Small wonder, as cookbooks make perfect gifts. They're relatively affordable, easily found, and if used appropriately (read: cooked from), they'll continue giving for years.
But sorting through that massive flood is no easy task. We looked at several dozen books this fall, reading and cooking from most of them, before narrowing it to this select group.
There's a little bit of everything here, including the utterly beautiful, completely uncookable "Noma" (got birch sap?) and the irresistibly homey "Southern Pies."
"Heart of the Artichoke," by David Tanis, Artisan, 344 pages, $35
Six months of the year, David Tanis is downstairs chef at Chez Panisse in Berkeley where, he writes, "every day I get to design a menu quite similar to the kind of food I also cook at home — relatively simple dishes, somewhat traditional, fresh, clean, gutsy." The other half of the year he cooks dinner parties from his tiny Paris kitchen. He draws on both halves of his life in writing this, his second cookbook. (The first is "A Platter of Figs and Other Recipes.")
I've always loved his cooking, and reading through this book, I've stuck a good couple of dozen markers between the pages, there are so many recipes I'm eager to cook. These are not chefly recipes that require the help of an assistant to complete. His meals aren't elaborate, but they sure are delicious. I had dinner guests e-mailing me the day after I served his New Mexico-style slow-cooked carne adovada to say they were still dreaming about that pork. The leftovers — yes, there were some — made a terrific taco filling.
Another night, his petit salé made a festive meal for eight of us. It's a brined slab of pork belly and pork shanks served with cabbage braised in cider vinegar, with tart apple, caraway seeds and the pork broth. That one is going to become a household favorite. Next on my list: Duck leg confit in the oven with crispy pan-fried potatoes and a refreshing-sounding salad of celery, radish and watercress in walnut oil. The photos from Christopher Hirsheimer are absolutely luscious and very much in the spirit of the book.
— S. Irene Virbila
"One Big Table," by Molly O'Neill, Simon & Schuster, 880 pages, $50
In the 1950s, an intrepid New York food editor named Clementine Paddleford flew herself all over the United States in her own private plane, touching down from time to time just long enough to collect recipes from the best local cooks she could find. The resulting book, "How America Eats," is what comes first to mind when reading Molly O'Neill's latest project.
Granted, O'Neill had the luxury of using commercial airlines and the Internet to gather her material, but her reach is equally broad-ranging. In this thick, lavishly illustrated doorstop of a book, the armchair gastronome can embrace the full breadth of the contemporary American culinary scene — old-favorite traditional dishes, immigrant introductions and modern reinventions alike.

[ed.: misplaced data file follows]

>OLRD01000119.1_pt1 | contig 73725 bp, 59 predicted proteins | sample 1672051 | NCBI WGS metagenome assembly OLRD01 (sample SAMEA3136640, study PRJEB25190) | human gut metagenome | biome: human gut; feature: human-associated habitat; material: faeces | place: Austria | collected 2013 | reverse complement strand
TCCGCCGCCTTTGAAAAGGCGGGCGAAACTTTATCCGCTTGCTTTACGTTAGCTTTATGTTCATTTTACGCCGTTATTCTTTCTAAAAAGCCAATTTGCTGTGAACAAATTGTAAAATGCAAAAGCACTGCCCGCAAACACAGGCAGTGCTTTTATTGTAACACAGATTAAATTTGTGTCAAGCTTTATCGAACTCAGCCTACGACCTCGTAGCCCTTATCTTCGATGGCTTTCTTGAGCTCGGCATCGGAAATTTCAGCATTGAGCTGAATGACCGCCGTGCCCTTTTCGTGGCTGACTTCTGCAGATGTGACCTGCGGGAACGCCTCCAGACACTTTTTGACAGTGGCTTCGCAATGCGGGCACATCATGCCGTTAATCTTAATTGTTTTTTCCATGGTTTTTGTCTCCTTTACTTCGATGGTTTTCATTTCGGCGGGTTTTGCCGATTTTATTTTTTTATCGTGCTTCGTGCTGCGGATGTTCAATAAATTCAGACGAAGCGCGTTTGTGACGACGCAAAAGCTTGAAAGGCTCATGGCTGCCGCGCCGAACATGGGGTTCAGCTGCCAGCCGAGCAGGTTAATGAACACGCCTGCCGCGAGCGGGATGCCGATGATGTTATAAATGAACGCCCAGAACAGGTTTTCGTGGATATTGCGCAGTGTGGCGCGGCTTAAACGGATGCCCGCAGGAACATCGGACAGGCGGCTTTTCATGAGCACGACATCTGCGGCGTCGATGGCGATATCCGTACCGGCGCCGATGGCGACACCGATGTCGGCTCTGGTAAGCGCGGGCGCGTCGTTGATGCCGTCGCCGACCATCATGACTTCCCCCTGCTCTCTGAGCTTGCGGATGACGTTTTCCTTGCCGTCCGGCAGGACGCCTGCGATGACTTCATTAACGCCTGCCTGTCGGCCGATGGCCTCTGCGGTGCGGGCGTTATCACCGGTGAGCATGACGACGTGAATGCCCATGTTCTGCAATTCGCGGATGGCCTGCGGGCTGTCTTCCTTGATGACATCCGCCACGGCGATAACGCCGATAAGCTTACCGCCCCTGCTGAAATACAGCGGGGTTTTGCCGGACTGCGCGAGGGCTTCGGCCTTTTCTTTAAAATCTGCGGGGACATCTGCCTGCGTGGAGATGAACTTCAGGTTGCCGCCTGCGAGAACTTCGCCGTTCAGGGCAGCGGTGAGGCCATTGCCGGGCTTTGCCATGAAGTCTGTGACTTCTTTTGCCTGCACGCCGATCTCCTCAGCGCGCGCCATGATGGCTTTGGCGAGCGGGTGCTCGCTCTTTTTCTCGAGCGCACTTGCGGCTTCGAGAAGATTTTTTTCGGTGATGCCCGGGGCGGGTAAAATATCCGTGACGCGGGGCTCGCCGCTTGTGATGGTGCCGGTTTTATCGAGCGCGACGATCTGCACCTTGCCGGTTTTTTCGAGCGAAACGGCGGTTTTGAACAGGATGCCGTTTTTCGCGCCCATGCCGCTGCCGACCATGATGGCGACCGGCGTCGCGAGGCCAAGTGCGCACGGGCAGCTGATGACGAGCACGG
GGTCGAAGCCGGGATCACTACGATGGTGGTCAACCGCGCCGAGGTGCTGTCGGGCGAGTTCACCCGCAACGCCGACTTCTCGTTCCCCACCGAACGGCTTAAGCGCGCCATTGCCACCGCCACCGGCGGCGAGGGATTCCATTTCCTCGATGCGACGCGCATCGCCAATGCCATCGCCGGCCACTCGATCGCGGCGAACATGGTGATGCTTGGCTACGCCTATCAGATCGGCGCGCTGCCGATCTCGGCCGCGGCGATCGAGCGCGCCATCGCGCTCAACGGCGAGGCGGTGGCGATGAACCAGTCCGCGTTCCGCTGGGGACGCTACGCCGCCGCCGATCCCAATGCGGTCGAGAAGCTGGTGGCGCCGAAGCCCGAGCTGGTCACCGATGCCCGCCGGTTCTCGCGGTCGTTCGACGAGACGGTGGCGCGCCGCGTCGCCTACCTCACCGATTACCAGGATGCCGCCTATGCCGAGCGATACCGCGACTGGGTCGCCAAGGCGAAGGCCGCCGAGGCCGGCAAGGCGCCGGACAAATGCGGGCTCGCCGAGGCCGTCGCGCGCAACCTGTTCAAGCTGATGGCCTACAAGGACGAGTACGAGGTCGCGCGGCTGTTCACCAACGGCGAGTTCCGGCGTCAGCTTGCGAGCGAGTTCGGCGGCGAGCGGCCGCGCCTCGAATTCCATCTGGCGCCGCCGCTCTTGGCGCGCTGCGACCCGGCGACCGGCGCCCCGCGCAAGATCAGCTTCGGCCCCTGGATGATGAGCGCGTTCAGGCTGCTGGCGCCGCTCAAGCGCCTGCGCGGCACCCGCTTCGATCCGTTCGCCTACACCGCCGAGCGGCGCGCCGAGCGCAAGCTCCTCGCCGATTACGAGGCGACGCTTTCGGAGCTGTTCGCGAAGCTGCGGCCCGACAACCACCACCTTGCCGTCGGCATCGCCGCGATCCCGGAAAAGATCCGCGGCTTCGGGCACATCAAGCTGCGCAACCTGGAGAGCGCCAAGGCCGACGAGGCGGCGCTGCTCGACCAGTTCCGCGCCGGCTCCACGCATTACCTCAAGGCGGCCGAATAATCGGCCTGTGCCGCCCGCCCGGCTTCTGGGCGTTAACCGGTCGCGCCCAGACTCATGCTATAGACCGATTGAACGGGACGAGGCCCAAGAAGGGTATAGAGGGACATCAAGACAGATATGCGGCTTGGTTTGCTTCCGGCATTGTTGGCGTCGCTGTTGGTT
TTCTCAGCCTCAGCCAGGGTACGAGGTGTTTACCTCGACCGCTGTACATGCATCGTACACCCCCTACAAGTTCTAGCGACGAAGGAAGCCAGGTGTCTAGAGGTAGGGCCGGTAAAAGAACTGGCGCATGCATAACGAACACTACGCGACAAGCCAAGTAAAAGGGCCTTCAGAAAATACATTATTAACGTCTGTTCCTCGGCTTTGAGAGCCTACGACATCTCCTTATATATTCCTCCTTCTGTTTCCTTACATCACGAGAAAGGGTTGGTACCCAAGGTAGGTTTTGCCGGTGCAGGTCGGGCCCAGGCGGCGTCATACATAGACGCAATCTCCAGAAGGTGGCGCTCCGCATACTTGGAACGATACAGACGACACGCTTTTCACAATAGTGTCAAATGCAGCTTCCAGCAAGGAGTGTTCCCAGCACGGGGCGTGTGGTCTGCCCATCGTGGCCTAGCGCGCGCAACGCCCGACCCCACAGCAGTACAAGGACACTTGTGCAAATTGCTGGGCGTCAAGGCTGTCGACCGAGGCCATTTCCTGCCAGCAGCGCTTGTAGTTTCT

For home-style cooking, I particularly liked a Low Country chicken-and-rice dish from Kensington plantation, a homey casserole sparked by the last-minute addition of chopped bacon and green onions. On the other hand, it's pretty hard to top the reinvention of a San Pedro fisherman's dish of tuna in tomato sauce, made with olive-oil-poached tuna fillets, oven-roasted tomatoes and pickled onions.
— Russ Parsons
"My Calabria," by Rosetta Costantino with Janet Fletcher, W.W. Norton & Co., 396 pages, $35
The cooking of southern Italy gets short shrift when it comes to cookbooks. We all know fettuccine and tortellini from the north, but dromesat, scilatelli or laganieddi? Probably not. These are all names of fresh pasta shapes from Calabria, colloquially known as the "toe" of the Italian peninsula's boot, south of Basilicata and practically touching the island of Sicily. Oakland-based cooking teacher Rosetta Costantino, collaborating with San Francisco food writer Janet Fletcher, calls it "an Italy that few people know: a land of fragrant citron and bergamot orchards, ancient olive groves and terraced vineyards; a place of persistent tradition and ritual … where women still roll pasta dough around knitting needles."
People in this beautiful, isolated region had to be self-sufficient and so Calabria native Costantino learned how to make ricotta from scratch. She and her mother make their own tomato paste, put up tuna in olive oil, dry sweet peppers from their garden in the sun, and cure their own olives. That ricotta goes into delicate dumplings for a chicken soup, into a sauce for rigatoni with sausage. There are recipes for country bread, for pitta, the Calabrian pizza stuffed with chard and dill. Fusilli (homemade "knitting needle" pasta) is tossed in a spicy pork rib sugo just waiting for colder weather. A big plus are the southern Italian wine recommendations from Shelley Lindgren (co-owner of A-16 in San Francisco).
— S. Irene Virbila
"Noma: Time and Place in Nordic Cuisine" by René Redzepi, photographs by Ditte Isager, 354 pages, Phaidon, $49.95